Lost and found: Woman, 82, on being robbed in North Berkeley

Nancy Bickel was waiting outside for a friend on a recent morning when two young men pulled over and took her purse. This is her first-person account.

Lost and found: Woman, 82, on being robbed in North Berkeley
A Berkeley woman who was robbed as she waited for a friend near Colusa and Marin has shared a first-person account of what happened to her — as well as the kindnesses that followed. Nancy Bickel

By Nancy Bickel

On Friday, March 31, I was standing on the sidewalk in front of my house waiting for our friend Ann Schiff. We were going to listen to some retired "Rosies," women who had worked in factories or building ships during World War II, talk about their experiences.

A black sedan drove past me and stopped. Two young men jumped out and ran toward me.

"Give me your purse," said the tall slim young man as he grabbed the strap from my shoulder.

"Get away from me," I yelled.

The young man, perhaps 15 or 16, jerked the purse from my hand and shoulder and ran to the car. Both guys jumped in, slammed the doors and the car drove off.

I watched it and tried to remember the first few letters and numbers on the license plate as I ran up my steps and rang the bell and banged on the door. My husband Peter finally opened the door.

16 hours in Berkeley: 3 robberies and a hot prowl burglary
Robbers tore a purse from the hands of an 82-year-old woman. Other culprits ripped a cash register out of a McDonald’s drive-through window.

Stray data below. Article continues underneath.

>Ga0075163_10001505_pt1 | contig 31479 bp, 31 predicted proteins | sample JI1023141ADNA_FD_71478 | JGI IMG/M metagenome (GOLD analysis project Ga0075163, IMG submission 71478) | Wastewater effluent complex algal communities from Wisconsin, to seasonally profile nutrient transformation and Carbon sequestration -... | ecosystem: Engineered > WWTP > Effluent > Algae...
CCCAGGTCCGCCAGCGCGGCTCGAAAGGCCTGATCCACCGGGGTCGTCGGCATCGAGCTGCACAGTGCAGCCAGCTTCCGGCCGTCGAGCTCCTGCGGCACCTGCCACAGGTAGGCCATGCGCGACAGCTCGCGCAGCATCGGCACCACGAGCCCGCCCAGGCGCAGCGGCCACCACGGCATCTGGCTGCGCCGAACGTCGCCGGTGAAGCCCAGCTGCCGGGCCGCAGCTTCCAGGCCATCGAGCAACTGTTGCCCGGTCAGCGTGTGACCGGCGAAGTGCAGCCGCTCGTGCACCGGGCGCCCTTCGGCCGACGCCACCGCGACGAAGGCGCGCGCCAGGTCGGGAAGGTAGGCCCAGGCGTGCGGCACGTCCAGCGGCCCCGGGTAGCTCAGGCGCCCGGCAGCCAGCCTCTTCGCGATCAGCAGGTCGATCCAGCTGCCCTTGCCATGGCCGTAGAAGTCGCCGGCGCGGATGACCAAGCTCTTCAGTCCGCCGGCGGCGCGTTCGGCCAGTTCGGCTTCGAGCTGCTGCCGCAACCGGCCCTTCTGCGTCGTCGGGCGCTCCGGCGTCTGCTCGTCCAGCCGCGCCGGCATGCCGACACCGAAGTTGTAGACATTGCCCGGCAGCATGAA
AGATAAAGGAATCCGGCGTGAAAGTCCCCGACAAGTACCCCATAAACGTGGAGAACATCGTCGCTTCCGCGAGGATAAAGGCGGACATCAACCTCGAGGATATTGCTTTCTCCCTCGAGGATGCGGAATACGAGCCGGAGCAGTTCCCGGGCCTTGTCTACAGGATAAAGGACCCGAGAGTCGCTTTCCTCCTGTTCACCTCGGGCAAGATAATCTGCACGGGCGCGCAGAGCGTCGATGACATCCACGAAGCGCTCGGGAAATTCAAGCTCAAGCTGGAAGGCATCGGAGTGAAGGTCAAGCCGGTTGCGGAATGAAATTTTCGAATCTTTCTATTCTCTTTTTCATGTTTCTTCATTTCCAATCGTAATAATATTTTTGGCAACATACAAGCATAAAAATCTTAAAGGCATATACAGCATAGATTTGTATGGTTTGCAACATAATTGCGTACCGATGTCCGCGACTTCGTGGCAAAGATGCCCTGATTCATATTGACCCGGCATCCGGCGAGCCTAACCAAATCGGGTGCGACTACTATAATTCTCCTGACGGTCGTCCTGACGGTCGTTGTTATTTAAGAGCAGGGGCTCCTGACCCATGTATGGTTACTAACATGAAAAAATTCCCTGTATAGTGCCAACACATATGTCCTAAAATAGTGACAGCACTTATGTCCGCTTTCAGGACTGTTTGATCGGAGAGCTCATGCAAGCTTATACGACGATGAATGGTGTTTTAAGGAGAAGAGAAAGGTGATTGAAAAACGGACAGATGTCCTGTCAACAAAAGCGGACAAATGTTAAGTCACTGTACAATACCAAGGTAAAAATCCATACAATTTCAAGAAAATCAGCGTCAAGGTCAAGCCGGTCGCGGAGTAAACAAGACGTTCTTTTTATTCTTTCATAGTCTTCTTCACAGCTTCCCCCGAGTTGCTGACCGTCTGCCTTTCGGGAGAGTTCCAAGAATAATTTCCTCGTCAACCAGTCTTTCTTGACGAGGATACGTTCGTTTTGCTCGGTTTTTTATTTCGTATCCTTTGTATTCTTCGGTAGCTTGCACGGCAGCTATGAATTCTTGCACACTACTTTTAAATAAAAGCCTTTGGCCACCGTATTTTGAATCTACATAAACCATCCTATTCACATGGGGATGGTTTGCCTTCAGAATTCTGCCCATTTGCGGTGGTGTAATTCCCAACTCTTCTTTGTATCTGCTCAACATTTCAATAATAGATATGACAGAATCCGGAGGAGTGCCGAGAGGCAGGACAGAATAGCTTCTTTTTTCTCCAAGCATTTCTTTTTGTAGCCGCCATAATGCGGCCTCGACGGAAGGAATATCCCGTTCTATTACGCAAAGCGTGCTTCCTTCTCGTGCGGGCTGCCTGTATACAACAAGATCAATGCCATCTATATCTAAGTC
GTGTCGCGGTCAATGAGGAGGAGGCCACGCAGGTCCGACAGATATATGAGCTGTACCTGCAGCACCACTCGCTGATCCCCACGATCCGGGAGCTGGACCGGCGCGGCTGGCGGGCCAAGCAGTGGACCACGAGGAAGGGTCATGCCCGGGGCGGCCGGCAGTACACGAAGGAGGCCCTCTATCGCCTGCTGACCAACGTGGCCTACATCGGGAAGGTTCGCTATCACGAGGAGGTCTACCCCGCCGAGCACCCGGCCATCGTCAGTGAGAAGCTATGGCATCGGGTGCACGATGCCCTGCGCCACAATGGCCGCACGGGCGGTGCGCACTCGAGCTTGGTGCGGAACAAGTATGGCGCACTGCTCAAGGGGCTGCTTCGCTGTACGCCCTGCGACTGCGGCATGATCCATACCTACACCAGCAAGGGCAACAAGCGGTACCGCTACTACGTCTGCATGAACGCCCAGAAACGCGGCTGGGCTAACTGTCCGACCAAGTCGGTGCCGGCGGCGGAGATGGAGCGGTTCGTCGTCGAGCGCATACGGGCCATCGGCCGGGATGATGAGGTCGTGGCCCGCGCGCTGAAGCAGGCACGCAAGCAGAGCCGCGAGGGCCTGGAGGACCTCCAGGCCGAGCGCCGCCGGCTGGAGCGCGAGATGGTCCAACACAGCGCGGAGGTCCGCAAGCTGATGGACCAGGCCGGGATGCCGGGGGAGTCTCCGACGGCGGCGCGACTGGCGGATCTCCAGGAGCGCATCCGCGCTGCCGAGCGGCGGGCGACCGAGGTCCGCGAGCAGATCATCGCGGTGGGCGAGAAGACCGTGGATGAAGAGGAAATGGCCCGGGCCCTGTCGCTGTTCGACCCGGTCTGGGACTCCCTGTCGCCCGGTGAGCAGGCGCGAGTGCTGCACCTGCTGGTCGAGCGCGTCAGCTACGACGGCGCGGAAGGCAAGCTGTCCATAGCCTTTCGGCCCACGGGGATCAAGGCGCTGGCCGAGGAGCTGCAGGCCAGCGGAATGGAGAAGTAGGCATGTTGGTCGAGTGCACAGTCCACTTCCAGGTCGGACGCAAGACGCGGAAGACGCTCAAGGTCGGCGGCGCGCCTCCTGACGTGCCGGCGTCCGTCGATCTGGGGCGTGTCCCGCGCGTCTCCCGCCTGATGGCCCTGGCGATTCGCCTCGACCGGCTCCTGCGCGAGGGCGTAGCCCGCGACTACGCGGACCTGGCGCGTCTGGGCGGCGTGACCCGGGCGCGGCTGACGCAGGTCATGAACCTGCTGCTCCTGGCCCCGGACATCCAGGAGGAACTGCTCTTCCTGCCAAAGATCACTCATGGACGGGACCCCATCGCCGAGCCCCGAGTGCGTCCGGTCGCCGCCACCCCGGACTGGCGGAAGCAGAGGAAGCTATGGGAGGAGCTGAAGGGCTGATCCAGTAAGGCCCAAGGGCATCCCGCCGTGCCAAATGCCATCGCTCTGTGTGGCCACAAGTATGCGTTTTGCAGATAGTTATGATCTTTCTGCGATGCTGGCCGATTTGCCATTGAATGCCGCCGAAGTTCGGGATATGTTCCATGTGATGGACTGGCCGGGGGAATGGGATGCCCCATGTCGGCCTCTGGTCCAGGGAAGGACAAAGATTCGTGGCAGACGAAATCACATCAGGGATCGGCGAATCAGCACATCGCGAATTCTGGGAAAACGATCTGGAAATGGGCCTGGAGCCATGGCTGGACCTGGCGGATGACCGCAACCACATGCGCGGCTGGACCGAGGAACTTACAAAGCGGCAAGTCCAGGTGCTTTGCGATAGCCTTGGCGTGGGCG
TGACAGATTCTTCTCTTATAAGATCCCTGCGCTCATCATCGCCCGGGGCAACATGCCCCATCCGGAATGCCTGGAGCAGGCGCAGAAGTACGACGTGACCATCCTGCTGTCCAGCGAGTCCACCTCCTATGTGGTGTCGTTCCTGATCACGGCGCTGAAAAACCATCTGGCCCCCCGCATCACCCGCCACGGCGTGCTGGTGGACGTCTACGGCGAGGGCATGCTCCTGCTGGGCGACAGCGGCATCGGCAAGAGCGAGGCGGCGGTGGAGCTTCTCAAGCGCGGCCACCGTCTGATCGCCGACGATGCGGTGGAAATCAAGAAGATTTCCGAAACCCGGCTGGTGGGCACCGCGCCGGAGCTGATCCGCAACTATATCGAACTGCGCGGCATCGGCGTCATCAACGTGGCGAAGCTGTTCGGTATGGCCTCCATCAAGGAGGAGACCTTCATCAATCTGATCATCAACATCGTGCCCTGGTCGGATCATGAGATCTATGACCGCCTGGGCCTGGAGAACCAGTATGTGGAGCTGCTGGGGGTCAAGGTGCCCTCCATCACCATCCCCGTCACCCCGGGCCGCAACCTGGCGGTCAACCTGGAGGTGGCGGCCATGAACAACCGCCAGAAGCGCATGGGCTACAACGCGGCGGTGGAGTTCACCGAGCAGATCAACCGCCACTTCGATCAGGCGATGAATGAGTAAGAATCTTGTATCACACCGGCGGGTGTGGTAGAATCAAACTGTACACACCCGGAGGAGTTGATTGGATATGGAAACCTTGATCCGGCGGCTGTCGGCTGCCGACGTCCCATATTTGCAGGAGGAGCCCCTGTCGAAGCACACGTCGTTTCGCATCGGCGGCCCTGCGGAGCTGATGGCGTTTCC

I ran to the phone and called 911. I told the dispatcher my story.

"This just happened? An officer will be with you shortly."

Our friend Ann arrived and joined us. Within about 10 minutes, Berkeley Police Officer Yu arrived. He asked questions, listened to my story.

Ann suggested that, if Peter and I had linked our phones, we might be able to locate my iPhone on Peter’s phone.

Standing by our open door, Peter’s iPhone in his hand, Officer Yu spoke quietly into the microphone pinned to his chest. He was in contact with the dispatcher.

A dramatic police chase

He could see an image representing my iPhone on a map. It moved around Berkeley, then to Albany, then to Richmond, then onto the freeway to San Francisco airport.

Then, after a pause, back on the freeway to the Target parking lot and back to the same Richmond neighborhood where it had been earlier.

The dispatcher relayed the info to the Berkeley, Albany and Richmond police and to the Highway Patrol: They were trying to find and follow the car and possibly catch the robbers.

When the image of the phone stopped moving, several police cars gathered in the Richmond neighborhood where my phone signal was visible, but the officers found that the iPhone tracker was not accurate enough to identify one of several nearby houses as the one my phone was in.

They also found that none of the cars parked nearby were dark or had the partial license number I had reported. They did not have enough evidence to knock on a door or ask questions or search houses, Officer Yu explained.

An unexpected guest

As he was about to leave our house, a woman arrived at my door.

"My name is Tammy Hegen. Are you Nancy Bickel? I found all these cards and papers scattered along Curtis Street," she said.

She handed me my two charge cards, which I had already canceled, my driver’s license, medical insurance and COVID shot records and more. Wonderful! None were missing.

She had not found the electronic key for my Nissan Leaf, my iPhone or my purse. We thought they were still with the robbers, who must, we thought, have switched cars.